Glenn found Scoop.it while perusing articles on Mashable. He was drawn in by the concept and thought it could be an interesting addition to his social media efforts.
The intriguing aspect of Glenn's business is that it is entertainment-based. He finds that most of the content he finds on Scoop.it related to his field is entertaining to a very broad audience. Although it is always related to mascots and street characters, who doesn't love watching a giant animal do crazy things on the Internet?
Street used to find this content using Google Alerts and reviewing all of it before posting it to Twitter, Facebook, etc. Now, with Scoop.it, he has all of his content in one place and is able to go through it and feed it directly to his networks. He has found this is a great way to create good looking content and increase his SEO.
Being an Internet marketer for many years I’ve seen the landscape change many times but one thing has stayed the same “Content is King”, when it comes to driving traffic to a website.
As a business owner we all want to get new customers to our websites. Many have tried blogging to drive traffic to their website and due to a shortage of hours in a day they end up dropping the blog or hiring ghost writers to develop content for the site. We now have a new player on the net and it comes in the form of Content Curation. No it will not completely eliminate business owners creating content for their website but adds a whole new area of content development for a website.
Over the past two years I’ve tested different content curation sites and tools and have found Scoop.it to be the leader in both innovation and traffic building potential.
Below are examples on how Scoop.it can drive traffic and help to show the world, yes the world that your business knows your market.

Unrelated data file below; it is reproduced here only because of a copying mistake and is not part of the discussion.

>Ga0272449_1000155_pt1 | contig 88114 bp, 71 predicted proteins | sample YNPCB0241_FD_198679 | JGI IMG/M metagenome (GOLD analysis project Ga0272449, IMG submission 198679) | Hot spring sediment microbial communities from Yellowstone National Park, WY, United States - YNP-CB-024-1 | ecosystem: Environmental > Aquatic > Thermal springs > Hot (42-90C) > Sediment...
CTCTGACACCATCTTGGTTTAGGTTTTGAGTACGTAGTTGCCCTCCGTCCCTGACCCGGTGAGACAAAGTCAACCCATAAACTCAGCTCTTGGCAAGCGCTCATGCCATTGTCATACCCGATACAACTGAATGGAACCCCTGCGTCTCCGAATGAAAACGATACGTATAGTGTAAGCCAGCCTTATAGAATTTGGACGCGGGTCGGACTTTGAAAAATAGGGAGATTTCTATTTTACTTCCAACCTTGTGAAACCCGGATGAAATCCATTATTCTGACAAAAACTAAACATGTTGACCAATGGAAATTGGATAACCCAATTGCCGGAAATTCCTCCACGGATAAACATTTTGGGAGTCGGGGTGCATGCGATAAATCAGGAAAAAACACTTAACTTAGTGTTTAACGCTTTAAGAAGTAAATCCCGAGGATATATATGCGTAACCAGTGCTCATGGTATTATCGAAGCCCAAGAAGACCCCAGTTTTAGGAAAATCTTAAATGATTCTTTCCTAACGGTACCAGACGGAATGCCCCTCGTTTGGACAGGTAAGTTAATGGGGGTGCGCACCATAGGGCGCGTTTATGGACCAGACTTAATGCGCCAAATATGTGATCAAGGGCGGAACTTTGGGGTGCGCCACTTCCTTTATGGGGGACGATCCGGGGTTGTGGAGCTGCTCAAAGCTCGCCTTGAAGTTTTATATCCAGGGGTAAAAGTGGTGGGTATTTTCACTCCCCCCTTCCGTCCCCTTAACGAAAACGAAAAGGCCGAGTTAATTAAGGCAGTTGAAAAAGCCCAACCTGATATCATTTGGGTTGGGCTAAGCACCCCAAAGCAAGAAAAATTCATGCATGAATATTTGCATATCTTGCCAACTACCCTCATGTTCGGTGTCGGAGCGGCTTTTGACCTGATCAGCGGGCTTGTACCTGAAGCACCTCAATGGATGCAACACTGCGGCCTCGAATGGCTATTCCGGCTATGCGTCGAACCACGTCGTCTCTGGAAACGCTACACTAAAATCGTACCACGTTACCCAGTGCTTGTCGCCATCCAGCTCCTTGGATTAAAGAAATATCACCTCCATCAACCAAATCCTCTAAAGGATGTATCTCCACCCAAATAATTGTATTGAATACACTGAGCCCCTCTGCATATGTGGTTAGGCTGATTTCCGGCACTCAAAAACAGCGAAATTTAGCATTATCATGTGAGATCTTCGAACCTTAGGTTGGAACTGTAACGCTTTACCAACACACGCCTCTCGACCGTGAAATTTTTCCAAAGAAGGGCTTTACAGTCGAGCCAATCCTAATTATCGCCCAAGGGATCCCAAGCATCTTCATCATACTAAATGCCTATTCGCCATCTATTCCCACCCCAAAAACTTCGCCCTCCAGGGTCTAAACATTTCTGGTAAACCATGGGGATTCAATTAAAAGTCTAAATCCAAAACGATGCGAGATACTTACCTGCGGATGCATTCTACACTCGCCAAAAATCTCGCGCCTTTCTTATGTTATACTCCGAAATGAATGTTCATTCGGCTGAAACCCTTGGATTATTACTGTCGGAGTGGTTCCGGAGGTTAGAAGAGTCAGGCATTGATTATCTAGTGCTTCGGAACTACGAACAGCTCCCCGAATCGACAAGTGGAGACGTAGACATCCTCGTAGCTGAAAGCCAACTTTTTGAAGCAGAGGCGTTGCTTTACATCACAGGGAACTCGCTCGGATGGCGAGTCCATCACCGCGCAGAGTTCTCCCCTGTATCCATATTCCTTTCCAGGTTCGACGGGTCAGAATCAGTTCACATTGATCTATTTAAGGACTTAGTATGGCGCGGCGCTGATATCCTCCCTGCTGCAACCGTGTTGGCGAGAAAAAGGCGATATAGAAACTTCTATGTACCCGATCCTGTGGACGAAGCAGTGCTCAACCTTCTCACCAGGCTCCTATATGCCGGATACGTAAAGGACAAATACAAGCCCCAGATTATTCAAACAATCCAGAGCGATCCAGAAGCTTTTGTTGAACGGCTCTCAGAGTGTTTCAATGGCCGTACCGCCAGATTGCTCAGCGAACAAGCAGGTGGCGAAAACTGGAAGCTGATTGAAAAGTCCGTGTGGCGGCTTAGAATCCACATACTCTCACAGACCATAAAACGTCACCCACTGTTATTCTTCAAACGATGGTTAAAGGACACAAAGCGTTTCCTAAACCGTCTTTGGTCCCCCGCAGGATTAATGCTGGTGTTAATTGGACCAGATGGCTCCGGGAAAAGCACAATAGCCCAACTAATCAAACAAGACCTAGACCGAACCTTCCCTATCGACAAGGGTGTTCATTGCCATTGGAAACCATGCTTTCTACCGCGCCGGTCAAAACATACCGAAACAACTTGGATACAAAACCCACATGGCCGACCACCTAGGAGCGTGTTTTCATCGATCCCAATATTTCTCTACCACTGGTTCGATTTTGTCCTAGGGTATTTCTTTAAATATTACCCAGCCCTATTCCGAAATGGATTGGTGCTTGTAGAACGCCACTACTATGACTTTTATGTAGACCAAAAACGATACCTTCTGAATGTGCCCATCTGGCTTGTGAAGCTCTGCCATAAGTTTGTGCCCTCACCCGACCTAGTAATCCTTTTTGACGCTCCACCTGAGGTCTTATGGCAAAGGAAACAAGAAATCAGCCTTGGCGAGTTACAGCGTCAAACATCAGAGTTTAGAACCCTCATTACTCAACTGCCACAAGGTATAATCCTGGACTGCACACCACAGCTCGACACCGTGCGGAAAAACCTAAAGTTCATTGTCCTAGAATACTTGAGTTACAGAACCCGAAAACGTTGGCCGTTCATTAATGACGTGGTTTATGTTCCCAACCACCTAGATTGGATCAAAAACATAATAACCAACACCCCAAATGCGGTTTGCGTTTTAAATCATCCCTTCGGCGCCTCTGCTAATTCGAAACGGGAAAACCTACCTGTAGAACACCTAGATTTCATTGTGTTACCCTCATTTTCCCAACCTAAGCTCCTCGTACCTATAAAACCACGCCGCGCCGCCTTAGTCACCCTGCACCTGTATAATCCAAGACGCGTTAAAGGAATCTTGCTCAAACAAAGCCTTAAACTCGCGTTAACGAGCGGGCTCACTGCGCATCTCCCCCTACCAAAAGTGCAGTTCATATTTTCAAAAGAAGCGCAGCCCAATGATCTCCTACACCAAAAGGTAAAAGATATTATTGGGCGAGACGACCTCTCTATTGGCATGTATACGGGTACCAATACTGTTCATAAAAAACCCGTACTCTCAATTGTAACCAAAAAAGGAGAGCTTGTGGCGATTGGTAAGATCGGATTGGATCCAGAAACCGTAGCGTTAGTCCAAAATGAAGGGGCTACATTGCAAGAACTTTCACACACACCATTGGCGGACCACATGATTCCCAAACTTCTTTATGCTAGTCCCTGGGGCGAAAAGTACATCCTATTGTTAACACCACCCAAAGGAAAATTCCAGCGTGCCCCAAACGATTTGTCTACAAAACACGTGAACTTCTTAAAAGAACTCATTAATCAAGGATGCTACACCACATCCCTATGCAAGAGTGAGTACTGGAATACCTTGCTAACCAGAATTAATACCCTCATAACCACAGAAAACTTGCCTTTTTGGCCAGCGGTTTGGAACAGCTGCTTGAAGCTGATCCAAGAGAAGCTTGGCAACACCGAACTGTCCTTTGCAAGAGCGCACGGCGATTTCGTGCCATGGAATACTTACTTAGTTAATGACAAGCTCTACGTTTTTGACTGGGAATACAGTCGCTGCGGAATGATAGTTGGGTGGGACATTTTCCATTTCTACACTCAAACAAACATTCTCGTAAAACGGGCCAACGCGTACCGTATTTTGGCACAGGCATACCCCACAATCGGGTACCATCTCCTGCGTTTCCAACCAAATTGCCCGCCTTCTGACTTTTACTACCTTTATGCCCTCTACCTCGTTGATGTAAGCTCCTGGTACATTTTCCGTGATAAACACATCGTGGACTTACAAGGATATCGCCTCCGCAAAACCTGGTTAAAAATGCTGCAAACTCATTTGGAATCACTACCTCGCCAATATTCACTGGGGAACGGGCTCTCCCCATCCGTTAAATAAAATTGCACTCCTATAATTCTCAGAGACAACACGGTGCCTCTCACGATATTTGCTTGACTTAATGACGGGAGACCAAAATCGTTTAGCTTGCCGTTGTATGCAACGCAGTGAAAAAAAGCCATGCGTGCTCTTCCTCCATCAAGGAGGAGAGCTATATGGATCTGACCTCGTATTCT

In this article are 3 areas that when done correctly can drive new traffic to your business or brand.
*** If you would like help setting up a Scoop.it traffic generator for your company. Contact Brian at 1-888-535-9139 or Email Me firstname.lastname@example.org ***
Expanding our horizons in space: asteroid mining, lunar bases, and planetary exploration are some of the frontiers we face in the coming years. Where is NASA headed and what is the role of private enterprise? Will we return to the moon, or move on to explore and mine the resources of asteroids? A collection of articles and videos exploring our near and distant future in space.
In this article by Lee Odden on Online Marketing Blog, he introduces the next book by Michael Brito, SVP at Edelman, and the author of "Your Brand, The Next Media Company". The article caught my attention since many points are relevant for my topic and for human content curators.
Here is some excerpts: "Now more than ever, we need trusted sources of insight and leadership to guide the future of digital business.
Whether you work for a large brand, small business or just a consultant, you need start thinking like a media company. And the answer is right in plain sight: - There is a content and media surplus in the market place and consumers have an attention deficit. - Consumer’s lives’ are dynamic and unpredictable, making it impossible for any brand to reach them consistently. - All consumers are influential, despite their Klout scores and are aiding their peers down the purchase funnel.
"What exactly is a media company?" They have five characteristics that you should adopt when thinking overall about content marketing or content strategy.
1. Storytelling: Media companies tell stories... 2. Content: Media companies are content machines with an “always on” mentality... 3. Relevance: Media companies provide relevant content all the time to someone, somewhere... 4. Ubiquity: Media companies are everywhere. They dominate the search engine results and their content is shared daily across social media channels... 5. Agility: Media companies move quickly...
Brito also provides technology reviews of content platforms like Newscred, Contently, Compendium, Outbrain and real-time monitoring dashboards like Social Flow and the Dachis Group Real-time Marketing Platform that will help facilitate this transition..."
Sharing your scoops to your social media accounts is a must to distribute your curated content. Not only will it drive traffic and leads through your content, but it will help show your expertise with your followers.
How to integrate my topics' content to my website?
Integrating your curated content to your website or blog will allow you to increase your website visitors’ engagement, boost SEO and acquire new visitors. By redirecting your social media traffic to your website, Scoop.it will also help you generate more qualified traffic and leads from your curation work.
Distributing your curated content through a newsletter is a great way to nurture and engage your email subscribers will developing your traffic and visibility.
Creating engaging newsletters with your curated content is really easy.